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Tuesday, 4 September 1984
Page: 391

Senator MACKLIN —I address my question to the Minister for Education and Youth Affairs. I refer to the submission of the Australian Teachers Federation to the Minister for Finance dated 31 August this year concerning allocations to non- government schools. First, were the per capita amounts and the total expenditure estimates for non-government schools for 1985-88 checked by the Department of Finance? Secondly, has the aggregate cost of Commonwealth recurrent grants for non-government schools for the next seven years been underestimated because the Government failed to take into account the cost of non-government school enrolments above the 1983 level of enrolments; so that, consequently, the expected increase in 1985 expenditure on non-government schools will be $51.2m rather than $10.6m as previously indicated by the Minister?

Senator RYAN —I have seen the submission sent to Mr Dawkins because a copy was sent to me. I am, therefore, in a position to answer Senator Macklin's question. I must lay to rest the idea that the cost estimates in the guidelines were not thoroughly checked by the Department of Finance. The fact is that, as with all Budget figures, the estimates for this program were fully checked by the Department of Finance in the normal way. The Government was aware, when making its decisions, of the cost implications if the projected growth in non- government enrolments were to eventuate. The Government decided to include in the 1984-85 Budget a provision for such an increase. For years beyond that, however, it is felt that the projections are too uncertain for cost estimates to be based on them, particularly in view of the advice of the Commonwealth Schools Commission that enrolment growth in non-government schools is slowing down.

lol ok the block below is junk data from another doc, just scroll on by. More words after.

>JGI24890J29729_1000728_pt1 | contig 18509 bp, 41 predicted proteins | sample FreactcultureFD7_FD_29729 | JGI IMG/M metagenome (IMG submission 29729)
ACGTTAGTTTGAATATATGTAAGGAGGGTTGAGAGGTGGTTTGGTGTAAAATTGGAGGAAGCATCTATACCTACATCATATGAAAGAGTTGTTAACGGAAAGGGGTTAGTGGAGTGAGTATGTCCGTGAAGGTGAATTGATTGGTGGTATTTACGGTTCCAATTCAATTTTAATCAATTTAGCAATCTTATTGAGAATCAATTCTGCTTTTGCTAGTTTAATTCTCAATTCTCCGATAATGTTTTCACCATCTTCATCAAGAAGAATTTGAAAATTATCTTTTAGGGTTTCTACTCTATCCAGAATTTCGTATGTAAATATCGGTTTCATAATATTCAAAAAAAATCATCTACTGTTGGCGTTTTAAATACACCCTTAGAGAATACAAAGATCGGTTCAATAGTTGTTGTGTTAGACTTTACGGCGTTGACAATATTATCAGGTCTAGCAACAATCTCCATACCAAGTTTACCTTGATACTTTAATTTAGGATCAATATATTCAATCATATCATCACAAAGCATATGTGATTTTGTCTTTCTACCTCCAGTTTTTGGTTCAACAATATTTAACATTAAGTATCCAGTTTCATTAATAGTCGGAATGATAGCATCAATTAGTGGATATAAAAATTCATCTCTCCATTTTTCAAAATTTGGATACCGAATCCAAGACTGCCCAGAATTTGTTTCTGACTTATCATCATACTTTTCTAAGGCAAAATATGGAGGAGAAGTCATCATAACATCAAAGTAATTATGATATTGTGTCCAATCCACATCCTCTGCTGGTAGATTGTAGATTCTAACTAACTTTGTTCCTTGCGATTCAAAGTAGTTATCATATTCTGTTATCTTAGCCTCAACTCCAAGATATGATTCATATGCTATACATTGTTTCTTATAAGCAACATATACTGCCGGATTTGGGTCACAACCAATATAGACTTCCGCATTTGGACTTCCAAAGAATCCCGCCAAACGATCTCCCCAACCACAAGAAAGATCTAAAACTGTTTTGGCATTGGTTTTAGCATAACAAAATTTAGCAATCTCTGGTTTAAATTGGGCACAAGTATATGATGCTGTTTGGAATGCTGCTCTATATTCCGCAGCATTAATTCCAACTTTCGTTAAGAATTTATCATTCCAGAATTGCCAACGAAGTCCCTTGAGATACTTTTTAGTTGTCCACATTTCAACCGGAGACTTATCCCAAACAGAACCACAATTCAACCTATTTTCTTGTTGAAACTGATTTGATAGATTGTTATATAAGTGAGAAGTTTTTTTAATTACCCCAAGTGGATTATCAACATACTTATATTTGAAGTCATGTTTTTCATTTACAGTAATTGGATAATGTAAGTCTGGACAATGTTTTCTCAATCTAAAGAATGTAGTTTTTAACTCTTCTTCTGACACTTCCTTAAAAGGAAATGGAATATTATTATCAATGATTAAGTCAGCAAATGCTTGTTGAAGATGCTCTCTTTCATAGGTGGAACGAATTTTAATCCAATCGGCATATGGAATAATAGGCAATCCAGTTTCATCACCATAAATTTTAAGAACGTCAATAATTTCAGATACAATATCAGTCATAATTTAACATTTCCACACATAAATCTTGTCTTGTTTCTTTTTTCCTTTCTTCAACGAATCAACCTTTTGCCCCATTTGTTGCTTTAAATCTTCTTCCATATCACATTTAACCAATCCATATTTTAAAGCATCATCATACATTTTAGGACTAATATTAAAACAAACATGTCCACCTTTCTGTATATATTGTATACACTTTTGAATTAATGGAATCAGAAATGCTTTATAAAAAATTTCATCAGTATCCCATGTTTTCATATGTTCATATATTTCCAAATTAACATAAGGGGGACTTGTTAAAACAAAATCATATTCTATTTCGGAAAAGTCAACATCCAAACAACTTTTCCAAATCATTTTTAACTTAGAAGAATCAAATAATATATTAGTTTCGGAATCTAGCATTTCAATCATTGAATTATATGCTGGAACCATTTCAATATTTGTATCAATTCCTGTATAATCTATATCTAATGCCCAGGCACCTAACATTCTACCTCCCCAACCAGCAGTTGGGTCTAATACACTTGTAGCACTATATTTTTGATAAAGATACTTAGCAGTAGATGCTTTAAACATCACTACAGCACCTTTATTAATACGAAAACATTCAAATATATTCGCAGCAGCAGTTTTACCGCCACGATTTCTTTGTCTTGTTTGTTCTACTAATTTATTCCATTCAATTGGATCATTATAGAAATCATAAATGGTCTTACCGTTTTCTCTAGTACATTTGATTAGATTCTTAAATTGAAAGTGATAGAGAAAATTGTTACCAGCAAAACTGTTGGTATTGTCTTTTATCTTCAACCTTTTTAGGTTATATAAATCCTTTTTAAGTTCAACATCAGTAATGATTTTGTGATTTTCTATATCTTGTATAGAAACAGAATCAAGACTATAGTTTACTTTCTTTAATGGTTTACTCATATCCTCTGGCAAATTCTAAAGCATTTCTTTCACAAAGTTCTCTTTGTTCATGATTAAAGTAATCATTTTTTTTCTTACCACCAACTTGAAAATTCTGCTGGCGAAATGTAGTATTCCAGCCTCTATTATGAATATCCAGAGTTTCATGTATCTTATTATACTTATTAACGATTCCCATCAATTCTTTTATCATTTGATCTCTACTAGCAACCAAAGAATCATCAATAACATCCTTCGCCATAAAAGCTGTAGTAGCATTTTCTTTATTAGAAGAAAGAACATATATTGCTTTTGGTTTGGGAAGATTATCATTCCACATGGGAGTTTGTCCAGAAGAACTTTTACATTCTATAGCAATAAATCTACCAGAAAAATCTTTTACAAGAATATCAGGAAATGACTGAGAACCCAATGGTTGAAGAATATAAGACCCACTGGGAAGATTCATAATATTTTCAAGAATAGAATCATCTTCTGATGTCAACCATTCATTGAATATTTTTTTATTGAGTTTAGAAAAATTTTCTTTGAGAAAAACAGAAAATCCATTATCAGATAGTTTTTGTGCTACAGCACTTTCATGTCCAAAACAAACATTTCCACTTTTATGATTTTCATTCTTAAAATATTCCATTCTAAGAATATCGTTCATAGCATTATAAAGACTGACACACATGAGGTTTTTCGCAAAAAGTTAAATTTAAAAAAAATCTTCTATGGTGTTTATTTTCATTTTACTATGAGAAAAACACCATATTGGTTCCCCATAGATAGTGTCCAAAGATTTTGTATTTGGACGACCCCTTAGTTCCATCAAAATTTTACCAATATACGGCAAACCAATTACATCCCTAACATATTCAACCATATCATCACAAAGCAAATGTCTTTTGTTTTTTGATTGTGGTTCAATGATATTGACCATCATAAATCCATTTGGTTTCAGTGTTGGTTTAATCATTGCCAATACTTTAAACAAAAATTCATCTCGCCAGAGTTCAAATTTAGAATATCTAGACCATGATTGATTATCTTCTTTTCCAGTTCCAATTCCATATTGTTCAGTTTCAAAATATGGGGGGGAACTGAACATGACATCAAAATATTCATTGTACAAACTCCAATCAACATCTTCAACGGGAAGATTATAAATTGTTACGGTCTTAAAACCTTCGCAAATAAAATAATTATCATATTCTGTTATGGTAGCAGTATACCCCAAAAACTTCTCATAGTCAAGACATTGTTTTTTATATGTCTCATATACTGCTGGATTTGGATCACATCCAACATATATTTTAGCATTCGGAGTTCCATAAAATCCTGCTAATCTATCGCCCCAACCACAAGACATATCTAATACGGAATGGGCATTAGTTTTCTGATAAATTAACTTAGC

Senator Withers —Ha, ha!

Senator RYAN —The evidence is available from the Schools Commission, and I am happy to put it on the record. The enrolment growth in non-government schools is slowing down. I am pleased to say that, for the first time in many years, enrolments in government schools are increasing. Just as the figures set out in the guidelines underestimate the amount that will actually be expended in the government sector because of the enrolment growth, so too the figures on earlier projected enrolment growth have been revised and, judging by the 1983 data that is currently being analysed by the Schools Commission, will be lower.

In response to the grossly unwarranted reflection on the levels of assistance to government schools, I must say that the fact is that the per capita grants will increase during the next eight years by 37 per cent at the primary level and 100 per cent at the secondary level. Those increases will be made in real terms and will not be affected by any variation in the cost of grants for non- government schools. If government schools continue to increase their retention rates for students in upper levels of secondary schools their grants will rise accordingly.

I point out that early indications are that the Government's participation and equity program is having an effect. Senator Macklin previously expressed some scepticism about this. Enrolments in upper secondary levels in government schools are increasing, particularly in disadvantaged areas. Consequently, since government schools are now on a per capita basis of funding in terms of Commonwealth recurrent grants, increases in upper secondary, as is the case with increases in any level of government schooling, will involve higher grants and, of course, will be at those higher rates which I have just given.